Translated byEri Sasaki
Malaysia, China, Singapore, UK, Japan
Ever hear of a "maid cafe"? Ever been curious what they're about? Here we'll let you know what maid cafes are all about this part of Akihabara's otaku culture!
Does everybody here know what a maid cafeis?
It's a concept cafe in Japan, where women dressed up in maid outfits serve the customers. They call their customers "master" and "mistress." As the headquarters of otaku culture, Akihabara has quite the number of maid cafes.
The pricing and system vary among stores. There's normally a table charge, aside from the costs of the food and drinks.
Some cafes set a time limit, so it's better to check out the system of the cafe you want to visit before going there.
There isn't much difference from ordinary restaurants in terms of ordering and paying for food and drink. Also, some cafes offer English explanations and menus in multiple languages because there are a lot of non-Japanese speakers.
The prices for food and drinks are relatively higher than at normal cafes, but don't forget that they come with an exclusive service! Maids draw pictures on the food, and perhaps perform charms to make it more delicious!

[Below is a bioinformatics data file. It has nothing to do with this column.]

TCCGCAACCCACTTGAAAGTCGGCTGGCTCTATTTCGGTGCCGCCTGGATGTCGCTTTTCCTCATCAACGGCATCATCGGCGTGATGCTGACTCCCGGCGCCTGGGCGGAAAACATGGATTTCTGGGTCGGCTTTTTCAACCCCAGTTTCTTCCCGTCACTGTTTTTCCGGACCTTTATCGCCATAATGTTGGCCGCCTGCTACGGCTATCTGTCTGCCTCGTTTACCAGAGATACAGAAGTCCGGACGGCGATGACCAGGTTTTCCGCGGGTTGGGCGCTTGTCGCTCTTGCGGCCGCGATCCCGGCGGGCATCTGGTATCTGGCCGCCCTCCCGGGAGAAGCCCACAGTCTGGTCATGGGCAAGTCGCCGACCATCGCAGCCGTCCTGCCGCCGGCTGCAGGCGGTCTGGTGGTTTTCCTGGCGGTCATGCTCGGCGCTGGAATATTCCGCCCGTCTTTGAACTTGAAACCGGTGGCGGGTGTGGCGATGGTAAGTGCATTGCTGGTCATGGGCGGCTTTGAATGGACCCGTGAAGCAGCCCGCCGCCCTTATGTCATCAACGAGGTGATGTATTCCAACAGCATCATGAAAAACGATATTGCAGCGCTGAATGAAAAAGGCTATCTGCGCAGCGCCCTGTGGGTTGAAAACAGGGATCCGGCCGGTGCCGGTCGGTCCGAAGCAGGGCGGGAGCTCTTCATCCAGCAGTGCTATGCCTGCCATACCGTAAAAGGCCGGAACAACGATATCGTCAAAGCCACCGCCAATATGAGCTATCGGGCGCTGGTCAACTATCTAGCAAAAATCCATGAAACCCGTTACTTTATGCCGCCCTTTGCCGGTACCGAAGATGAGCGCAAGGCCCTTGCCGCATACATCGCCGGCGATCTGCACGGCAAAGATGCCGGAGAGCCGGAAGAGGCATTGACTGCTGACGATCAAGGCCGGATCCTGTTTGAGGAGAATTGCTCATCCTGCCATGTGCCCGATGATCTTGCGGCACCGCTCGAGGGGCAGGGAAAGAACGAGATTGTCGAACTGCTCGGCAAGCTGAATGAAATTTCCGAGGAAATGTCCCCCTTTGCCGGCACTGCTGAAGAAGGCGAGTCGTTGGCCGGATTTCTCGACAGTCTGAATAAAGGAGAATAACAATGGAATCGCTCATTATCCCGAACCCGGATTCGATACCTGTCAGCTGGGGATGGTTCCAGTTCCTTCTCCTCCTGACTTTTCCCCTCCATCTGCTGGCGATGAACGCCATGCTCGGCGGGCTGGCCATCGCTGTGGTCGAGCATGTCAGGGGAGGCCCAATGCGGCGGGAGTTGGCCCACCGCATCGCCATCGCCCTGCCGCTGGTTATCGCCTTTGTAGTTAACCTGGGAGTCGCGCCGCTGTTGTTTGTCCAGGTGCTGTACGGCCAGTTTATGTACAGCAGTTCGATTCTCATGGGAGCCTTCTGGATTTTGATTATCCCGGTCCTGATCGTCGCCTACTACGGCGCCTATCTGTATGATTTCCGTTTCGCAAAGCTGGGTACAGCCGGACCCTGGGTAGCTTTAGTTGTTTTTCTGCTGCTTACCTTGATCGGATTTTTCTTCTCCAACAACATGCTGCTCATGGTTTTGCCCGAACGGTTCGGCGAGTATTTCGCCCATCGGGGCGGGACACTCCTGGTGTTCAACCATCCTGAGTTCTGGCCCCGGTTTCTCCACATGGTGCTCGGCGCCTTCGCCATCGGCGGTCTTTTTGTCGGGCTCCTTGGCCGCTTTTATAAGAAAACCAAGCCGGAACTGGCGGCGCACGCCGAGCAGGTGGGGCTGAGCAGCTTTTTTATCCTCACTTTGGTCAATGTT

Apart from the food, you can also play games with the maids or watch live performances too.
Casual, fun conversations with the maids are the best part of the maid cafe.
Maid cafes are an amusement facility. Thus, most of the cafes ban touching the maids (this includes even shaking hands). This form of body contact might be okay in different countries, but if you try this at the cafe, you will be asked to leave, so please be careful.
Additionally, not only men but also women and those with children can of course enjoy maid cafes! You can have fun with your family or loved ones. This is yet another one of the maid cafe's merits.
The first maid cafe in Japan is said to be CURE MAID CAFE, which opened in 2001, Akihabara. Afterwards, ＠HOME CAFE was opened in 2004. This cafe pretty much sculpted of the image of today's maid cafes. From then, the maid cafe culture flourished in Akihabara, and it remains the centre of this particular culture.
A lot of new unique cafes have been opened recently: LittleTGV, whose theme is railways and trains, Maid Cafe & Bar MONONOPU, whose concept is, maids coming from the warring states era, so they wear samurai costumes.
The maid cafe was much more friendly and laid back than I had imagined. Would you like to be a master for a day, and enjoy some Japanese otaku culture at maid cafe?